POSITIVE AND OPTIMISTIC

 

The acid test of the carefully crafted time table announced at Downing Street yesterday is whether it will succeed in bringing the political parties in the North to the negotiating table. Producing it has involved some dramatic changes of position, notably by the British prime minister. But that was inherent in the tortuous and difficult business of dismantling the obstacles that has taken - incredibly - the best part of a year and a half to achieve.

Mr Major's difficulty was political, and by any yardstick the distance he has travelled in the last few weeks is extraordinary. He has not only had to turn traditional British government policy towards political violence in Ireland on its head, but also to downface the vociferous yahoos on his own backbenches. With or without the Canary Wharf bomb, the problem was unchanging: you can punish the IRA and Sinn Fein for the inhumanity of their bloody campaign for the last 25 years, or you can treat with them. Trying to combine both, as events have shown, is time consuming and wasteful, and rapidly becomes a macho exercise in which victory and defeat, not the attempt to settle differences, are the dominant issues.

It is an entirely different matter to demand undertakings for the future. Quite properly, this will be central at the start of the substantive talks. If the spectre of a resumption of killing hangs over efforts to find a settlement, it will act as a perpetual harking back to traditional attitudes among unionists as well. On the other hand, a clear and credible commitment to the Mitchell Principles by Sinn Fein is the best possible solvent of unionist gut hostility to sitting down with Mr Adams to negotiate.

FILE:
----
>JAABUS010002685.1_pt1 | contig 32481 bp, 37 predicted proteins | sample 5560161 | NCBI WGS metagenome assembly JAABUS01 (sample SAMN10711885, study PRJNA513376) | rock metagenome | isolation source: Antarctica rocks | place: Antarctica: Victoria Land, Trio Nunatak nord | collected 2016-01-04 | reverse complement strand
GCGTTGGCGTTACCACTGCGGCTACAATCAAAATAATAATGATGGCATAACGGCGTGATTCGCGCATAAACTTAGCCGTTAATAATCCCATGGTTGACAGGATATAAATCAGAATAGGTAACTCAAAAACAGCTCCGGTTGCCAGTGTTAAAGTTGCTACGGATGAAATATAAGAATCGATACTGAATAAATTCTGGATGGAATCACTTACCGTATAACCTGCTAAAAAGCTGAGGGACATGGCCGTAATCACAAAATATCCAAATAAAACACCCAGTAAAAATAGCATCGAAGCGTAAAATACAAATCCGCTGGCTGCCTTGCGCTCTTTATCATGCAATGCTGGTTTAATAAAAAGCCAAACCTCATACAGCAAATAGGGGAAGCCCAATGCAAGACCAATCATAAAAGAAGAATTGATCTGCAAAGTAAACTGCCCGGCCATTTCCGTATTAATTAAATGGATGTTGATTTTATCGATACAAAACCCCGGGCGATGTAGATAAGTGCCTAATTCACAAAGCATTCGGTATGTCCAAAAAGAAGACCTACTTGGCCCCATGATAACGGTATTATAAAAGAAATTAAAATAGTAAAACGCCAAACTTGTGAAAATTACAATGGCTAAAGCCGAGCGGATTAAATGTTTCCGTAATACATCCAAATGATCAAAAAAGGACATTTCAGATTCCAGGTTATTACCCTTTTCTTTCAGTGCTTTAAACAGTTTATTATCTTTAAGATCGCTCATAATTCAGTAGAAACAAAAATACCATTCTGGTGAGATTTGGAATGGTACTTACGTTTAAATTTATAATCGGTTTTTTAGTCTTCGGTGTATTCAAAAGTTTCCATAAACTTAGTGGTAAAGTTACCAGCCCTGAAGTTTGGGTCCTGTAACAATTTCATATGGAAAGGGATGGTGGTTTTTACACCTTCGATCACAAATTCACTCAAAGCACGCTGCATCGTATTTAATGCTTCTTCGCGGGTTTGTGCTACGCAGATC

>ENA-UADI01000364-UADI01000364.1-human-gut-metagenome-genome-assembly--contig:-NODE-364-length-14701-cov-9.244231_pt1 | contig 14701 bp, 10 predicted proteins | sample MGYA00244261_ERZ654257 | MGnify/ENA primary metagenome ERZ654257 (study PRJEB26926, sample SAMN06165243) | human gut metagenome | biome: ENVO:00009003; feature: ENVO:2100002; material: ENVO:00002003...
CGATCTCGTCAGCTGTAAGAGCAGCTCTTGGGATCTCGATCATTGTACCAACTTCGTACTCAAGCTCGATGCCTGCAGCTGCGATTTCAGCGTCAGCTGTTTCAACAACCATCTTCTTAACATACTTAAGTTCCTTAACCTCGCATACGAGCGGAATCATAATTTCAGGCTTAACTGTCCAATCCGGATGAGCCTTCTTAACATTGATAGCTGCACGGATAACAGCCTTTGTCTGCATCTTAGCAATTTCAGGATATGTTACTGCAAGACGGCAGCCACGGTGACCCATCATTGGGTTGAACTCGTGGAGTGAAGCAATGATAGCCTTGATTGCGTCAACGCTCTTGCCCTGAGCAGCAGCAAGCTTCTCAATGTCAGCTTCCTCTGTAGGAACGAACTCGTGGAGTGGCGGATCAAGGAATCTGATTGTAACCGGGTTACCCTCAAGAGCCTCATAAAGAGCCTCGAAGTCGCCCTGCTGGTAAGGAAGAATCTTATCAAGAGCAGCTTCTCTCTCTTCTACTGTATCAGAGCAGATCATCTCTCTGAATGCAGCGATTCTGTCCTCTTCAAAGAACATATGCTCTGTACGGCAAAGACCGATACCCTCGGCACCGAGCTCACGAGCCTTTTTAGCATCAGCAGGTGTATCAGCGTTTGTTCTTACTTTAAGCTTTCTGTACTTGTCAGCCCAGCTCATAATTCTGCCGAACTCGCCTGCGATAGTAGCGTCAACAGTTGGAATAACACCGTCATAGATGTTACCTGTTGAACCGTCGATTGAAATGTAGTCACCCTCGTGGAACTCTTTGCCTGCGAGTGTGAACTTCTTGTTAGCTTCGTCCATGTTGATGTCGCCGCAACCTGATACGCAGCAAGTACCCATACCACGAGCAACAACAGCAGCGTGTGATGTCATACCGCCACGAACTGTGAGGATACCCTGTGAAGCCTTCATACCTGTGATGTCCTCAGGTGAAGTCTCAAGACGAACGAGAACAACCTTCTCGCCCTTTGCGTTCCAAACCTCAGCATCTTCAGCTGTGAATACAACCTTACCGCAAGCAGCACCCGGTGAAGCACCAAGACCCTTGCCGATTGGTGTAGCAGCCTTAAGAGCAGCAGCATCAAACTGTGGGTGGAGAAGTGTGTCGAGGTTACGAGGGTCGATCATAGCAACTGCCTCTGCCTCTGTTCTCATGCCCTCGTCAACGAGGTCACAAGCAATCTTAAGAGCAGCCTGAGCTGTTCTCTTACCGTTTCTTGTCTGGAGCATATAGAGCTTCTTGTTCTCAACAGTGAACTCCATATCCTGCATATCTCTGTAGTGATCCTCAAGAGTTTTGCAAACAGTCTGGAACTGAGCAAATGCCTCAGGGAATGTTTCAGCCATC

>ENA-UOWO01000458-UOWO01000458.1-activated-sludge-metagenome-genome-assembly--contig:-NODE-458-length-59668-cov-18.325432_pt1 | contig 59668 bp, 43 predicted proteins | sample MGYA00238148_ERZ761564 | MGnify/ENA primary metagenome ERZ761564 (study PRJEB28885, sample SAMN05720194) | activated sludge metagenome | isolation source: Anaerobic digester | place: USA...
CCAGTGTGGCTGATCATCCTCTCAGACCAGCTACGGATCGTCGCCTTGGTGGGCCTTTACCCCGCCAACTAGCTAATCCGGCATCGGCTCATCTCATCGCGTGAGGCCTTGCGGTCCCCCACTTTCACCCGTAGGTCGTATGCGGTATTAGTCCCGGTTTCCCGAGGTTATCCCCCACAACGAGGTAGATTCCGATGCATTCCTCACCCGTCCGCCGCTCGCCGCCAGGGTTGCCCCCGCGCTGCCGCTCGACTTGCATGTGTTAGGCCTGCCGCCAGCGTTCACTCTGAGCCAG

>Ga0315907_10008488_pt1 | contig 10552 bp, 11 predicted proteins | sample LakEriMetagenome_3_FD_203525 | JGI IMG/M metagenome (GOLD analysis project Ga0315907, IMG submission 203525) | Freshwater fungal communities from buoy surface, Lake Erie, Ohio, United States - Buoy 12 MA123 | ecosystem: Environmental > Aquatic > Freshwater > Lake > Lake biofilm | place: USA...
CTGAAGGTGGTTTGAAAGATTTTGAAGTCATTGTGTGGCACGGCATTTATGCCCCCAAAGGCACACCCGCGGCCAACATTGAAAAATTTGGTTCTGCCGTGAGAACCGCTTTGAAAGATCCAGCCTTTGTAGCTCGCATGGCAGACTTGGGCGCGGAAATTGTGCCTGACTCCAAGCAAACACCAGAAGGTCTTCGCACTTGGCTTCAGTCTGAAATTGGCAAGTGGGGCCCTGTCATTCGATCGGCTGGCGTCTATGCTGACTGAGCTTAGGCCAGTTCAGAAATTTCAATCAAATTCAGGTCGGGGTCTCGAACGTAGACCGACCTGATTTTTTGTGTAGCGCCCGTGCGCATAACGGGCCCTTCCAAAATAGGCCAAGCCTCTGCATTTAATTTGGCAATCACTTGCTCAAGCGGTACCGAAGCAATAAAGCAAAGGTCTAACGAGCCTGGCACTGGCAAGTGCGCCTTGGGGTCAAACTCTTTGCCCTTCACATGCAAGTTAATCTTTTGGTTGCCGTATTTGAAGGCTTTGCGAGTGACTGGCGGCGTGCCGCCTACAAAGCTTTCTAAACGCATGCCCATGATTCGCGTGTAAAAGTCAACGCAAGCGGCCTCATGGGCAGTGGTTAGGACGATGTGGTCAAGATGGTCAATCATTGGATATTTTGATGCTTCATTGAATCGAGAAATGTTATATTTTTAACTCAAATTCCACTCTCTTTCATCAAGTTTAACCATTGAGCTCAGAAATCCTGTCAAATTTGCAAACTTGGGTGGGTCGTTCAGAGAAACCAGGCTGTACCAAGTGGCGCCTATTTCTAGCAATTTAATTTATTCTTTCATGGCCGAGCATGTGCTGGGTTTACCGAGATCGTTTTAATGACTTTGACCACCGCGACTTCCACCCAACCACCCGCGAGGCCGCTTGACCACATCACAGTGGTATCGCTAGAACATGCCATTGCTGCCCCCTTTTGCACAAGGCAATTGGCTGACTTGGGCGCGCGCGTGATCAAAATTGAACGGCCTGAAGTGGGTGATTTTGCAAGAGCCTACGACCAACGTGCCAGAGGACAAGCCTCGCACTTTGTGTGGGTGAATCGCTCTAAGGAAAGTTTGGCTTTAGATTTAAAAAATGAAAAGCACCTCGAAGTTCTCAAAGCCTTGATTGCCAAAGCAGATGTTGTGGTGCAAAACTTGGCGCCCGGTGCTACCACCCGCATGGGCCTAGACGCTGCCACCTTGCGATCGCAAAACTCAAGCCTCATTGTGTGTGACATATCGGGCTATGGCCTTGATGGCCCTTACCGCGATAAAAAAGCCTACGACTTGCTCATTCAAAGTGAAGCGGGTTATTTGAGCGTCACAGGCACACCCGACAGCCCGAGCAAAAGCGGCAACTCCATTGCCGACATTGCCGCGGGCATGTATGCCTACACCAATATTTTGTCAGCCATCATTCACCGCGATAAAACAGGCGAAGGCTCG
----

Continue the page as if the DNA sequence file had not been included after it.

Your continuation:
Left to itself, Sinn Fein, which loses no opportunity of declaring its democratic credentials, ought to have no problem about this. Violence, and democracy. don't mix. But in Mr Martin McGuinness's seeming. equivocacy in his first reactions last night there may have been, more reluctance to second guess the IRA than genuine criticism of a proposal that meets Sinn Fein's requirements while standing every chance of keeping the other parties on board. Frustration at the time that has been lost must be tempered by an acknowledgment that combining both elements in one programme for action is the political equivalent of turning a circle into a square.

Skilful diplomacy, and patience on both sides of the Irish Sea, have succeeded finally. Dublin's proximity talks, which Sir Patrick Mayhew said would take place, if at all, at a later stage, now become the starting mechanism as "multilateral consultations". The unionists, who disliked the Bosnian parallel, now recognise the utility of the concept. Mr Taylor, for the Ulster Unionists, has also signalled that they will be prepared to work with an electoral format other than the one they proposed. The unprecedented sight of sandcastles beginning to slide yesterday as it appeared that most of the political parties are likely to accept the formula, is positive and optimistic.

It is only a beginning, not an end. But if the IRA recognise that their resumption of carnage on February 9th created a watershed for public opinion, strengthening the unity of people against violent methods, we may now hope that politics, at last, will play the role that awaits it.